Thursday, December 29, 2011

Number One Blog Post of 2011

While there were many popular posts here during 2011, there was one which drew more readers and visitors than any other by an enormous margin. I was a bit surprised to note the constant rise in the number of readers/visitors over the months to the post. But given the reality that our Congress in 2011 has failed to lead or decide or act in any way which would benefit the nation's crumbling economy, then it should be no surprise at all the top post here for 2011 was a political fact-check which shreds the Republican claims about why our economy tanked and why it struggles to recover.

This post first appeared on May 10, 2011. And since the information provided has resonated with so many folks, I reprint it below. Thanks to all who made it so popular!

Dr. Evil Running Congress?

The talk flowing from Washington about the national debt sounds too much like the goofy comedy scenes of Dr. Evil demanding "one billion gajillion fifillion shapaduluullmeleleshaprenodlash mamillion dollars" from the nations of the world to halt a nefarious destruction of the planet.

House Speaker John Boehner and his GOP brethren (like my congressman, Rep. Phil Roe) are whipping up a scarefest about the status of the national debt - while avoiding the very obvious solution right before them. "Cut 2 trillion dollars!" cries Boehner.

Cutting spending by trillions of dollars is possible, nearly 9 trillion came from Bush era policies which were never paid for and should be eliminated -- As Peter Orszag, director the Office of Management and Budget said quite plainly:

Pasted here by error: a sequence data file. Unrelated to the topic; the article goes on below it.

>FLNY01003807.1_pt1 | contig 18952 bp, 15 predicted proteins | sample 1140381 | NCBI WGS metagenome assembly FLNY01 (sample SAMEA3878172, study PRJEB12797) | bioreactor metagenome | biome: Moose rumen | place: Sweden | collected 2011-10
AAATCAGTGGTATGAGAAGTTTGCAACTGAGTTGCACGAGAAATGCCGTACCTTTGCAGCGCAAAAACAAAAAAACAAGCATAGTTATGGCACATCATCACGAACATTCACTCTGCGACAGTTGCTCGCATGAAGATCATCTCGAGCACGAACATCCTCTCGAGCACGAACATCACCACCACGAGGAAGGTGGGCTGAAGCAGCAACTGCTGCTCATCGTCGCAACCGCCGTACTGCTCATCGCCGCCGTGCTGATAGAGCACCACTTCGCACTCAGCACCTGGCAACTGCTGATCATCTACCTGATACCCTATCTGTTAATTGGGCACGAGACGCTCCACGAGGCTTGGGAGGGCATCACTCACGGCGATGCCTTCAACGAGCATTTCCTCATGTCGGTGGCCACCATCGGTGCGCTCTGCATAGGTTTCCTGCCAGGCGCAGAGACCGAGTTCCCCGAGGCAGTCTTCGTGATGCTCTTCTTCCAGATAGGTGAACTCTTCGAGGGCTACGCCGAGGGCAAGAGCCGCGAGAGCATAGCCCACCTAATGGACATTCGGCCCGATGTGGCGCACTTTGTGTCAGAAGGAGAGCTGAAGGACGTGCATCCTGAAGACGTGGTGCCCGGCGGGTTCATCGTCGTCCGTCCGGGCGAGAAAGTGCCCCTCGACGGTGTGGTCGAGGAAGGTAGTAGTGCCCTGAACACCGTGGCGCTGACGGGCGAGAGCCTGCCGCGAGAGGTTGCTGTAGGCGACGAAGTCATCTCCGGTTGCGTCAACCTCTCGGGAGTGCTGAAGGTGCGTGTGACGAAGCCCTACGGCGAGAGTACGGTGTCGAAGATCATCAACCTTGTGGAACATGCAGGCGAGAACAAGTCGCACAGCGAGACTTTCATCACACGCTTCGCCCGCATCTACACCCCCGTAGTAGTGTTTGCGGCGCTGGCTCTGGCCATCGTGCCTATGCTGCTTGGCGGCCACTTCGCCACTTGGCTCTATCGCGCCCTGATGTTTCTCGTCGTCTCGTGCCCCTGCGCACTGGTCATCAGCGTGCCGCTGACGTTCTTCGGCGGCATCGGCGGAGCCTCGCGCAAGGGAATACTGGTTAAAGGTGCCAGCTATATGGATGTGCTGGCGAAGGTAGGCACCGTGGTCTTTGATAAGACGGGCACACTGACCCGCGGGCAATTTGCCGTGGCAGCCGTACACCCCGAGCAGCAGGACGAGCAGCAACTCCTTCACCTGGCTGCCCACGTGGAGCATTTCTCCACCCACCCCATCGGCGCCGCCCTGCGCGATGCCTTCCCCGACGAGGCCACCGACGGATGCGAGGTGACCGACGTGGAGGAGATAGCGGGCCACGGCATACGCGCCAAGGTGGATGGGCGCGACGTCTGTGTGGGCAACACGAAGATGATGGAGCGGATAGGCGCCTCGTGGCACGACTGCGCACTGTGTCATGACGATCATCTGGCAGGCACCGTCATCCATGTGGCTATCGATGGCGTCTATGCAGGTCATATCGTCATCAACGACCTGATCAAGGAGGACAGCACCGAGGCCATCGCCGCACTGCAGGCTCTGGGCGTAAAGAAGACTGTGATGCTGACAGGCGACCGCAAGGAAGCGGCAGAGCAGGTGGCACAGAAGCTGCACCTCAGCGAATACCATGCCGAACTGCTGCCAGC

You mentioned that $9 trillion projected deficit over the next decade. That basically reflects three things.

The first is the failure to pay for two policies in particular, the 2001 and 2003 tax cuts and the Medicare prescription drug benefit. Those were deficit financed. Over the next decade they account for $5 trillion.

Second, the economic downturn, because it triggers the so-called automatic stabilizers, which raise unemployment benefits, they raise food stamps, they cause -- revenue tends to decline during an economic downturn, all of which is beneficial because it helps to mitigate that GDP deficit that I was talking about. But it also over the next decade adds $3.5 trillion to the deficit.

And then finally, the Recovery Act accounts for less than 10 percent of that total. So basically, the $9 trillion projected deficit can be entirely accounted for by the failure to pay for policies in the past, the economic downturn, and the steps we’ve had to take to combat that downturn, which is not to say action isn’t necessary, it absolutely is. But it’s also important to realize we didn’t get here by accident."

It's clear the House Republicans don't want to cut spending or reduce the debt - they want to scare voters today in hopes of winning elections tomorrow, no matter what the cost might be.

Wednesday, December 28, 2011

New Words/Phrases of 2011

In no particular order, a short selection of words of phrases which became prominent this year and will likely become more commonly used in 2012.